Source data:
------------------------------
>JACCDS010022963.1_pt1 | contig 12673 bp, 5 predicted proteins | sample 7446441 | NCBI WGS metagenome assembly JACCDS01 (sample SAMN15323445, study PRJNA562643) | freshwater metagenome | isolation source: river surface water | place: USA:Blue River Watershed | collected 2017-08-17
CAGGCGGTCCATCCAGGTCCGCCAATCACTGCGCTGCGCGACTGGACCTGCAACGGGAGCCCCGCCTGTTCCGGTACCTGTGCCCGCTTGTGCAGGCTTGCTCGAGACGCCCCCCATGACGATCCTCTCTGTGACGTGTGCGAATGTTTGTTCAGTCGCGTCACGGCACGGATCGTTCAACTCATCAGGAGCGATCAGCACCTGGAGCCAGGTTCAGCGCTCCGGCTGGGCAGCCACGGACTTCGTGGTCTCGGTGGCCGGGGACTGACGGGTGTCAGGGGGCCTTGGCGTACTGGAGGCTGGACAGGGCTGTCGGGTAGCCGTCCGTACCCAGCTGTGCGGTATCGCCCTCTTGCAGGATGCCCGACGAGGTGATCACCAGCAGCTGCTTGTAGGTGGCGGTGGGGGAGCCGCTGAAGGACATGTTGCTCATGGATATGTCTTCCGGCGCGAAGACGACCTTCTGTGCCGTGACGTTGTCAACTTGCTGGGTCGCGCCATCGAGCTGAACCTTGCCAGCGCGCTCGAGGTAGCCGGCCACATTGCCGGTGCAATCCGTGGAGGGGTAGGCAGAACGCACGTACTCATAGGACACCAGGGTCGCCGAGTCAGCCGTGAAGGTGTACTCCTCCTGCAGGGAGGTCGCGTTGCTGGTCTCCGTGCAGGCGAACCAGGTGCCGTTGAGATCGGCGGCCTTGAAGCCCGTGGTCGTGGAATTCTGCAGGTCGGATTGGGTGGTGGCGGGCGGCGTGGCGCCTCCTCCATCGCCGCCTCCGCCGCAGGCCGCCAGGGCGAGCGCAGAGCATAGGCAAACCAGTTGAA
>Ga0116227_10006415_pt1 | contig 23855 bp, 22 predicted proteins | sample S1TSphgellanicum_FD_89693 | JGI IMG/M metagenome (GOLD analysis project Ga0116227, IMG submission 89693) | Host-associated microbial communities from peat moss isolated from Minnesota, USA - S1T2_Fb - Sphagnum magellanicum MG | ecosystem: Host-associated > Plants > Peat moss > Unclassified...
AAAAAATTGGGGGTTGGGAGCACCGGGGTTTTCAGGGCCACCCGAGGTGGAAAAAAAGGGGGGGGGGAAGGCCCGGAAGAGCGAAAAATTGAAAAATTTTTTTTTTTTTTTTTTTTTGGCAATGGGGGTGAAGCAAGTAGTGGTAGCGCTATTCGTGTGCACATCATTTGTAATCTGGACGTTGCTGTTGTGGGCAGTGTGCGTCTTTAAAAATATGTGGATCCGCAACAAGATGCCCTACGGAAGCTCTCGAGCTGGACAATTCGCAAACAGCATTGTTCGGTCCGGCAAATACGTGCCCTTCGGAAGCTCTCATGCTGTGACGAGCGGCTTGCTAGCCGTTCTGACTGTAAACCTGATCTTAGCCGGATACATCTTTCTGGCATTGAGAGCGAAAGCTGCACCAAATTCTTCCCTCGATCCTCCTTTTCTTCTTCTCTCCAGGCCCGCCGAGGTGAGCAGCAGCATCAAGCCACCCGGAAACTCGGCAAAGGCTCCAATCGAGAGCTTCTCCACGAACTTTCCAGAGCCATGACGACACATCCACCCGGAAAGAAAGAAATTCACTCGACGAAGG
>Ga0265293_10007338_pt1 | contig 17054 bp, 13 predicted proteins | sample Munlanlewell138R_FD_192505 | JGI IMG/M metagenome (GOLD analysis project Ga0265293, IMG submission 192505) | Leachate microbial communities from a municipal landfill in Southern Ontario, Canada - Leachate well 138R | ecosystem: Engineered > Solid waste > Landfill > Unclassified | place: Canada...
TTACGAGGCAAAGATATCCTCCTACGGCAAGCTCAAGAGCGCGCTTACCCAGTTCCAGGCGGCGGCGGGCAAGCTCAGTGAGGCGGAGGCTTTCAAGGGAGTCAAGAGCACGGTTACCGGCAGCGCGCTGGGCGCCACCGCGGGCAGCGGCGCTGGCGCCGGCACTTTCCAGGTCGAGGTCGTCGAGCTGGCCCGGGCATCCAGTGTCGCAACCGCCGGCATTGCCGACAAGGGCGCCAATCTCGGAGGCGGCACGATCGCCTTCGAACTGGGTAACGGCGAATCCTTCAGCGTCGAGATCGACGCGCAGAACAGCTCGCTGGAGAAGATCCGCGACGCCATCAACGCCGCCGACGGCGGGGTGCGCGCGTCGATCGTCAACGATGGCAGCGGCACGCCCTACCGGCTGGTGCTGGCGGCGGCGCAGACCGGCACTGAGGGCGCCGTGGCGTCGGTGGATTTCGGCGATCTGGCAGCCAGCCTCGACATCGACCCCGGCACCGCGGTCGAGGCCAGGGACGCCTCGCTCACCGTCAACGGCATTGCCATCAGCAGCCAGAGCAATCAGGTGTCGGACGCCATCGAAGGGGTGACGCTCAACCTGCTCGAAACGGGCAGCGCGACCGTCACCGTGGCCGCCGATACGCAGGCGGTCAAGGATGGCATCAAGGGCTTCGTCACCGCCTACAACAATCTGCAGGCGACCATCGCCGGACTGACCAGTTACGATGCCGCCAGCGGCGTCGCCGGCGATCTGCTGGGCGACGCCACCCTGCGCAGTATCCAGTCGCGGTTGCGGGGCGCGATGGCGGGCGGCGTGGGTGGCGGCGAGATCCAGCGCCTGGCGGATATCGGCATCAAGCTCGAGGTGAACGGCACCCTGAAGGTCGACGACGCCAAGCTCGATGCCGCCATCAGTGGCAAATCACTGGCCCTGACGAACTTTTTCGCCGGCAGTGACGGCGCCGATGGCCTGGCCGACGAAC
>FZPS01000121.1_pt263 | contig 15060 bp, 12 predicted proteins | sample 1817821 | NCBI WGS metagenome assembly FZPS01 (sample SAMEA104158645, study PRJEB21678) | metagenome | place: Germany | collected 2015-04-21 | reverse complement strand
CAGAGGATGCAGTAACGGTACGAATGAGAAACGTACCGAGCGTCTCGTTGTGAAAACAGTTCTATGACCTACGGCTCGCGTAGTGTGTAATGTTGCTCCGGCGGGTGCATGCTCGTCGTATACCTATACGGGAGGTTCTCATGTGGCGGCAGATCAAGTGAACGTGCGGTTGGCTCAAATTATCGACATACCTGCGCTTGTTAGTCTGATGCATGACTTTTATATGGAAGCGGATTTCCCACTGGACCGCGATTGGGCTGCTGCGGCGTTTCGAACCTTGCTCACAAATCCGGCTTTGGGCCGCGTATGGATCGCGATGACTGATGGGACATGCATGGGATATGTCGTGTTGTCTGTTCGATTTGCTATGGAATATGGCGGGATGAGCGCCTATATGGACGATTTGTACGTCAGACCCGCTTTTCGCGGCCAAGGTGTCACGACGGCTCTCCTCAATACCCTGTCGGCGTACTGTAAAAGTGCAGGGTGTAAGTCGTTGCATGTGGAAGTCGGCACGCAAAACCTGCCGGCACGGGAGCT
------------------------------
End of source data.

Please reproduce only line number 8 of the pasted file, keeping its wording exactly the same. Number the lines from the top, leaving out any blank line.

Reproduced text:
CAGAGGATGCAGTAACGGTACGAATGAGAAACGTACCGAGCGTCTCGTTGTGAAAACAGTTCTATGACCTACGGCTCGCGTAGTGTGTAATGTTGCTCCGGCGGGTGCATGCTCGTCGTATACCTATACGGGAGGTTCTCATGTGGCGGCAGATCAAGTGAACGTGCGGTTGGCTCAAATTATCGACATACCTGCGCTTGTTAGTCTGATGCATGACTTTTATATGGAAGCGGATTTCCCACTGGACCGCGATTGGGCTGCTGCGGCGTTTCGAACCTTGCTCACAAATCCGGCTTTGGGCCGCGTATGGATCGCGATGACTGATGGGACATGCATGGGATATGTCGTGTTGTCTGTTCGATTTGCTATGGAATATGGCGGGATGAGCGCCTATATGGACGATTTGTACGTCAGACCCGCTTTTCGCGGCCAAGGTGTCACGACGGCTCTCCTCAATACCCTGTCGGCGTACTGTAAAAGTGCAGGGTGTAAGTCGTTGCATGTGGAAGTCGGCACGCAAAACCTGCCGGCACGGGAGCT